So it is Constitutionally dishonest to say that the House was doing something they should not have done when they impeached Trump. The House was acting totally within their Constitutional rights when they impeached Trump. Republicans who say otherwise are just full of baloney.
I know I harp on this a lot, but Trump really is a threat to our democracy, not because of his political views, but because he believes that he can do whatever he wants. A president is not a king. A president does not govern alone. A president is not the law. In the framework of our democracy, the president is supposed to cooperate with the other two co-equal branches of government, the judiciary and the legislative branches. But Trump doesn't see it that way. He thinks that he should be allowed to do whatever he wants, and if others try to stop him, they are being, "unfair". So far, only the judiciary branch - the courts - have been willing to check Trump's unconstitutional behavior. The courts have been willing to tell Trump that he is not allowed to do some things, because they are unconstitutional. It's a shame that the legislative branch let us down by not voting to remove him. They could have voted to check his bad behavior too, but they just didn't have the nerve. So, like a bad parent who never makes their spoiled kid face any consequences for their bad behavior, Congress is only going to allow Trump's behavior to get worse.
And Alan Dershowitz. Oh, Dershowitz. You were a Harvard law professor, for God's sake. And you have the audacity to say that a president can't be impeached unless he does something criminal? You know that's not true. And you know that you said otherwise when Clinton was being impeached. When Clinton was being impeached, you said that an impeachable offense did not need to be a crime, just a breach of the public trust and a threat to democracy. But suddenly, when the shoe is on the other foot, you change your story. So you may want to drop and roll, Dershowitz. Your pants are on fire.
2. Susan Collins
What the hell, Susan?!! I still haven't forgiven you for confirming Kavanaugh. Now this?
Collins actually went on Fox News to explain why she voted to acquit Trump. She told Martha Mac Callum that she thought Trump had learned his lesson. She thought that the fact that he had been impeached would show him that he should listen to the senators who told him that asking foreign leaders for help in his re-election campaign was a bad idea, and Collins figured Trump would never do that again. Then Mac Callum - a Fox News anchor, mind you - asked Collins if Trump had told her that he had learned his lesson, and had promised never to do anything like that again. Collins said no. She had not spoken to him at all since the impeachment trial started. She admitted that her feelings were "aspirational".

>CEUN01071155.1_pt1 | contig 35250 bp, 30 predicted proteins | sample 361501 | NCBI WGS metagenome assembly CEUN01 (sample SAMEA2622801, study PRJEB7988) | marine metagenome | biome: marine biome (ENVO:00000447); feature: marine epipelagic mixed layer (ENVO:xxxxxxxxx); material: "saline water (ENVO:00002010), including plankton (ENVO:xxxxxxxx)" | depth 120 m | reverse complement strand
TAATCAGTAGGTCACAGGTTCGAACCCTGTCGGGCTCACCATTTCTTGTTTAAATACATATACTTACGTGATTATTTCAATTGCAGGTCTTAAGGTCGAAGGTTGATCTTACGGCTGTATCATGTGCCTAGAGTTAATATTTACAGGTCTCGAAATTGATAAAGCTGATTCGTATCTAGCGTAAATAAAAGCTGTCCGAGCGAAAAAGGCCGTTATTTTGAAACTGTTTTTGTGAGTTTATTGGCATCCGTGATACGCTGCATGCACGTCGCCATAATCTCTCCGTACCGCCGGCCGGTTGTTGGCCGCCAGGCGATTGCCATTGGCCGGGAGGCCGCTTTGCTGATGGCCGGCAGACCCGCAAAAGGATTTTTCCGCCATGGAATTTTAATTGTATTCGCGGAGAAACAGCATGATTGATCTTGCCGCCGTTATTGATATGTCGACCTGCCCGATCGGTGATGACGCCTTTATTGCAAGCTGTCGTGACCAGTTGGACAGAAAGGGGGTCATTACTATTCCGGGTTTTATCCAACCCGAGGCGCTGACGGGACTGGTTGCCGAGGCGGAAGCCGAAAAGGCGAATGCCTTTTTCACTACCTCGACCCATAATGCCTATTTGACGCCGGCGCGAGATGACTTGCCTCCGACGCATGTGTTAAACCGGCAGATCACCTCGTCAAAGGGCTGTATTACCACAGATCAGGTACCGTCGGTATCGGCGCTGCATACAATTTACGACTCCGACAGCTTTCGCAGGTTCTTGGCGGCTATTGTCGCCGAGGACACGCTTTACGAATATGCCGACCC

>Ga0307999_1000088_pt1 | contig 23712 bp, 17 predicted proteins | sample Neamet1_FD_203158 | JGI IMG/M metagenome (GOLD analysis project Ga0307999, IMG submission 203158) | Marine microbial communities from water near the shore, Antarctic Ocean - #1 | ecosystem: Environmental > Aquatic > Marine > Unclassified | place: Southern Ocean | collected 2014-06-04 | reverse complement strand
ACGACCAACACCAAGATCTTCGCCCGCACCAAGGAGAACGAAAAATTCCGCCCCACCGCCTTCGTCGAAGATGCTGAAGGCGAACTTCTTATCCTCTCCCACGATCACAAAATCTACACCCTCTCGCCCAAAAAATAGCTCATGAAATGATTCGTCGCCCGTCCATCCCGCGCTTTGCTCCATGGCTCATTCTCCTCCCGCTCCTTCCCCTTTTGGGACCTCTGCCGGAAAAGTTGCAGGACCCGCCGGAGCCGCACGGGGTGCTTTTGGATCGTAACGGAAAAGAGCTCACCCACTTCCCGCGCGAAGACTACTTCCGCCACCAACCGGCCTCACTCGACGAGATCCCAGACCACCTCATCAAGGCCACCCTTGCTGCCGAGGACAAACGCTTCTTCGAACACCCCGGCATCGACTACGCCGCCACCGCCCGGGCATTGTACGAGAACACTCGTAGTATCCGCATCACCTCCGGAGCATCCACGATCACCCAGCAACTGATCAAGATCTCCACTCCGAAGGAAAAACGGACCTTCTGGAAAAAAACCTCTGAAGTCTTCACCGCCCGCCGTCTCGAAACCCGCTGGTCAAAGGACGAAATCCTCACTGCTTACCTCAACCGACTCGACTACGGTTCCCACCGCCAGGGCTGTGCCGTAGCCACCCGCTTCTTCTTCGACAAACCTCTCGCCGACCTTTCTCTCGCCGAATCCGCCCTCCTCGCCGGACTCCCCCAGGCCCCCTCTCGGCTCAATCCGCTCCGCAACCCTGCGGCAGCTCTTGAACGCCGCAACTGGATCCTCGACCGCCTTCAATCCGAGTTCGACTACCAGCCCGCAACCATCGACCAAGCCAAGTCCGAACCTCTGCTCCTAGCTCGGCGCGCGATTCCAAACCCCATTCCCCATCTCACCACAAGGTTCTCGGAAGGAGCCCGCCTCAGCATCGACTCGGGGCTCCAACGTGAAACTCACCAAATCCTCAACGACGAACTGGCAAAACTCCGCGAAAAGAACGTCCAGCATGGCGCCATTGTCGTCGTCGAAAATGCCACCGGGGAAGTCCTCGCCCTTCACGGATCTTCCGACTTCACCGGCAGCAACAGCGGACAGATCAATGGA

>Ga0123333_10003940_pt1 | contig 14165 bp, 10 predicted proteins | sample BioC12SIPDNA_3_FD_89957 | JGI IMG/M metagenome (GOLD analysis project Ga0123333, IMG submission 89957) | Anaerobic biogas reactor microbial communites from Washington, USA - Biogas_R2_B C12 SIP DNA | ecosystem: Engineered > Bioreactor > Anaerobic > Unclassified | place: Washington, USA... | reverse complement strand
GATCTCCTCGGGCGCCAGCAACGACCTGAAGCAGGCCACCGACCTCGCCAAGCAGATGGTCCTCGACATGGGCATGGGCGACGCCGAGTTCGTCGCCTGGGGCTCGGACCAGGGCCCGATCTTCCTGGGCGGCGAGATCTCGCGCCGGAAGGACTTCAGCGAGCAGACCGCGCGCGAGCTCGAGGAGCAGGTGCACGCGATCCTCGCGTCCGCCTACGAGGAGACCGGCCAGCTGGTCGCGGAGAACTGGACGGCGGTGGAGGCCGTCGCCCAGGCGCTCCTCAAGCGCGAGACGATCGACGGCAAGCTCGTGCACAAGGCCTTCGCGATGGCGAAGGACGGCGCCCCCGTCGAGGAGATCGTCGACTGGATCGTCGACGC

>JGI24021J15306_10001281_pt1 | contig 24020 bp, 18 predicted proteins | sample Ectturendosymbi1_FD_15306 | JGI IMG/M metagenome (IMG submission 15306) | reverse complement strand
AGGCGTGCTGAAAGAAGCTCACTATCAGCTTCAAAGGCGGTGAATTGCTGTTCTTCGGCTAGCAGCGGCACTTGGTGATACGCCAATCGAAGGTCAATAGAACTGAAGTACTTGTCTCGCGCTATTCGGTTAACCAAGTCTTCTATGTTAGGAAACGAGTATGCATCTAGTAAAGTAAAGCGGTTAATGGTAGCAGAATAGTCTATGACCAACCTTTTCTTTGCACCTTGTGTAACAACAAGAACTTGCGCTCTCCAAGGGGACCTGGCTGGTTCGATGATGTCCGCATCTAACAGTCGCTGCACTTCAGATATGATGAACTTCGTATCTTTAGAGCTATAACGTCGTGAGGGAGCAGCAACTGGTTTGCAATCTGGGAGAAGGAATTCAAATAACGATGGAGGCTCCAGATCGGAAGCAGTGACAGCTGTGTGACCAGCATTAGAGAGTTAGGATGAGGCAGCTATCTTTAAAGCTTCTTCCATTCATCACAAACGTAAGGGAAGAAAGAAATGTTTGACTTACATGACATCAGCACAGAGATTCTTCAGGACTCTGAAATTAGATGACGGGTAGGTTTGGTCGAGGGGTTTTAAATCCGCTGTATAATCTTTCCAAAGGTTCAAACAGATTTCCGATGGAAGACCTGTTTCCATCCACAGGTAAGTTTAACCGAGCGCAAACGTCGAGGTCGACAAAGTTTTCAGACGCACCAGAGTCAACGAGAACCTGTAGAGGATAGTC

So let me get this straight, Susan. You just hope that Trump learned his lesson? Have you ever heard him talk? Trump has never admitted that his phone call with Zelensky was anything but perfect. The only lessons Trump has learned is that the Senate is spineless, and they will let him get away with anything.
And the American people have learned a couple of lessons too, Susan. They learned that you and your fellow senators will not protect democracy from Trump and his cronies. And they learned that the only way to stop you is to vote you out. Sara Gideon is running for Collins' senate seat. If you, my gentle readers, would like to help unseat Collins, please visit Sara Gideon's website:
3. Mitt Romney
Okay, that was a surprise.
I'm not gonna lie. I don't like Mitt Romney. I think he did despicable things to make his fortune. His whole business consisted of finding companies that weren't doing too well, closing them down, selling all of their property, and laying off all of their workers. That sounds pretty predatory and soulless to me. So I was frankly surprised when Romney said that he voted to convict Trump because of God.
Romney said he is a deeply religious person, and he takes his vows to God very seriously. He swore an oath to God that he would be an impartial juror in the impeachment trial, so he felt like he could not vote to acquit Trump and be true to his promise to God. He said he would be tortured by his conscience if he let Trump off the hook for what he did. So even though a lot of Republicans were pressuring him to go with the flow and acquit Trump, he just couldn't do it.
So it turns out that Romney has a conscience. Who knew?
Seriously, that was a pretty ballsy move. I tip my hat to you, Mitt.
So what happens next? Well, it seems like we're just going to have to slug it out until November. Hopefully then, we can get rid of Trump and work on repairing the damage he's done to our democracy. Hold on tight. It's going to be a bumpy ride.